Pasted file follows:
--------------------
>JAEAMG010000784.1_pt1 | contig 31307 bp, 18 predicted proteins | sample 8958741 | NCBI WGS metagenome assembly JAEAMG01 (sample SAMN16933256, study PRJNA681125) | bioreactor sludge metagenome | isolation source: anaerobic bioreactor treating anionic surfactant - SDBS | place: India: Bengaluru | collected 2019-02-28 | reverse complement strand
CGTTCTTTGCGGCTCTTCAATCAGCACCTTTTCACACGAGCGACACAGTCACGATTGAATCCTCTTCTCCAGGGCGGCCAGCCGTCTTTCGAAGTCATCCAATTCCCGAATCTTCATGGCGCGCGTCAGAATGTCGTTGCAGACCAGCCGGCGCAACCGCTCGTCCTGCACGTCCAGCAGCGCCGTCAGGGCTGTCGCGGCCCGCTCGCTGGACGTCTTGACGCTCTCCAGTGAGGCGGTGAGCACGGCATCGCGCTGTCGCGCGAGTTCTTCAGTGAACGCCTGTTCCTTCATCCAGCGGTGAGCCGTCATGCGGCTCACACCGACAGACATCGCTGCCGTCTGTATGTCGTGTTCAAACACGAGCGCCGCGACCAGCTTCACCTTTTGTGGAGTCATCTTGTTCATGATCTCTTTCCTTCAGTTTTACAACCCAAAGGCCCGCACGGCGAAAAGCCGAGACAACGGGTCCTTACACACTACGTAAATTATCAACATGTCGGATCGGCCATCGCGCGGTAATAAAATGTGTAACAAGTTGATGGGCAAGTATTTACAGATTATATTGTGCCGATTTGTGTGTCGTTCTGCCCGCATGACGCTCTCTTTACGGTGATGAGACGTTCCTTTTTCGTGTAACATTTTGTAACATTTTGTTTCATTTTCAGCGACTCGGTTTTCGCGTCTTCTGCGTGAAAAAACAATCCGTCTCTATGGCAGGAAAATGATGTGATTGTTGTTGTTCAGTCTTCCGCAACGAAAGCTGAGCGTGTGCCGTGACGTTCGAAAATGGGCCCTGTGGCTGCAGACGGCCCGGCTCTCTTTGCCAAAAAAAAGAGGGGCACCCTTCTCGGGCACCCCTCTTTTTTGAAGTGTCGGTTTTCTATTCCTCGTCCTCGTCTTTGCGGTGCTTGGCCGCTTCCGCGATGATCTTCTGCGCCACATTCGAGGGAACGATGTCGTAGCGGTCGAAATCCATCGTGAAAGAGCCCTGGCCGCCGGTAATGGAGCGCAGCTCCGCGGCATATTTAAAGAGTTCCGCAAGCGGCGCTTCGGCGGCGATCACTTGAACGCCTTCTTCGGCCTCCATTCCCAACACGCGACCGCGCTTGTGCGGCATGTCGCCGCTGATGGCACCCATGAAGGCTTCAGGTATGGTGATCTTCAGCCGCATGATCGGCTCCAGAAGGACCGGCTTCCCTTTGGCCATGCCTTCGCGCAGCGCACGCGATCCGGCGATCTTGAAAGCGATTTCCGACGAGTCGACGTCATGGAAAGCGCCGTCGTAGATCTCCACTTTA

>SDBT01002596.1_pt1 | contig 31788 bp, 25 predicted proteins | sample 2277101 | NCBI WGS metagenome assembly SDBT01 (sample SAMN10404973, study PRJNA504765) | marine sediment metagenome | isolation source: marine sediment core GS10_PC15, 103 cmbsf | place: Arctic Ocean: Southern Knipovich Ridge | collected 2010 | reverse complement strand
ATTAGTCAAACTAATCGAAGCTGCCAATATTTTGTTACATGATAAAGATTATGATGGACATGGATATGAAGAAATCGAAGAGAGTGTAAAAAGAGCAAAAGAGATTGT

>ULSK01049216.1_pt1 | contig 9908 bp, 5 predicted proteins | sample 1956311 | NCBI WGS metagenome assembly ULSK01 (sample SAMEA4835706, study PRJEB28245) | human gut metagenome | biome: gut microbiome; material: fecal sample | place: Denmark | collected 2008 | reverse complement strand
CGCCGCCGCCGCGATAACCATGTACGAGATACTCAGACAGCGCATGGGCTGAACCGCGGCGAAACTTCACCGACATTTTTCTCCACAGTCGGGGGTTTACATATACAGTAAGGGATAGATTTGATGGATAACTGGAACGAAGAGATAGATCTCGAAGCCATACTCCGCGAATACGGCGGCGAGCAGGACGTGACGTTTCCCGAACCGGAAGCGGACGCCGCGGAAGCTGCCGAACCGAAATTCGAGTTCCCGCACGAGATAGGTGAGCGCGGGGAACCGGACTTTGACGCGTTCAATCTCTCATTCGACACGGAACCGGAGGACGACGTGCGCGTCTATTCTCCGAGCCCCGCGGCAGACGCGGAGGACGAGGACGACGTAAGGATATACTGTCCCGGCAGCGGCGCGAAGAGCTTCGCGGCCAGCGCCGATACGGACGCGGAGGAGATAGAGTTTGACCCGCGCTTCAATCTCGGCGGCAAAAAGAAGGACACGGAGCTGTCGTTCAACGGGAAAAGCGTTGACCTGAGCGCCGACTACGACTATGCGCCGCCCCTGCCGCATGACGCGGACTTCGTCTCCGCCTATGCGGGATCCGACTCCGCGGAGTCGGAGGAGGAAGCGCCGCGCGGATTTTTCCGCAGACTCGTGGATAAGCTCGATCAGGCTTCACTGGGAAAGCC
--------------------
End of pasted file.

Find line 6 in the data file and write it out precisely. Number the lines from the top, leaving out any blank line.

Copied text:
CGCCGCCGCCGCGATAACCATGTACGAGATACTCAGACAGCGCATGGGCTGAACCGCGGCGAAACTTCACCGACATTTTTCTCCACAGTCGGGGGTTTACATATACAGTAAGGGATAGATTTGATGGATAACTGGAACGAAGAGATAGATCTCGAAGCCATACTCCGCGAATACGGCGGCGAGCAGGACGTGACGTTTCCCGAACCGGAAGCGGACGCCGCGGAAGCTGCCGAACCGAAATTCGAGTTCCCGCACGAGATAGGTGAGCGCGGGGAACCGGACTTTGACGCGTTCAATCTCTCATTCGACACGGAACCGGAGGACGACGTGCGCGTCTATTCTCCGAGCCCCGCGGCAGACGCGGAGGACGAGGACGACGTAAGGATATACTGTCCCGGCAGCGGCGCGAAGAGCTTCGCGGCCAGCGCCGATACGGACGCGGAGGAGATAGAGTTTGACCCGCGCTTCAATCTCGGCGGCAAAAAGAAGGACACGGAGCTGTCGTTCAACGGGAAAAGCGTTGACCTGAGCGCCGACTACGACTATGCGCCGCCCCTGCCGCATGACGCGGACTTCGTCTCCGCCTATGCGGGATCCGACTCCGCGGAGTCGGAGGAGGAAGCGCCGCGCGGATTTTTCCGCAGACTCGTGGATAAGCTCGATCAGGCTTCACTGGGAAAGCC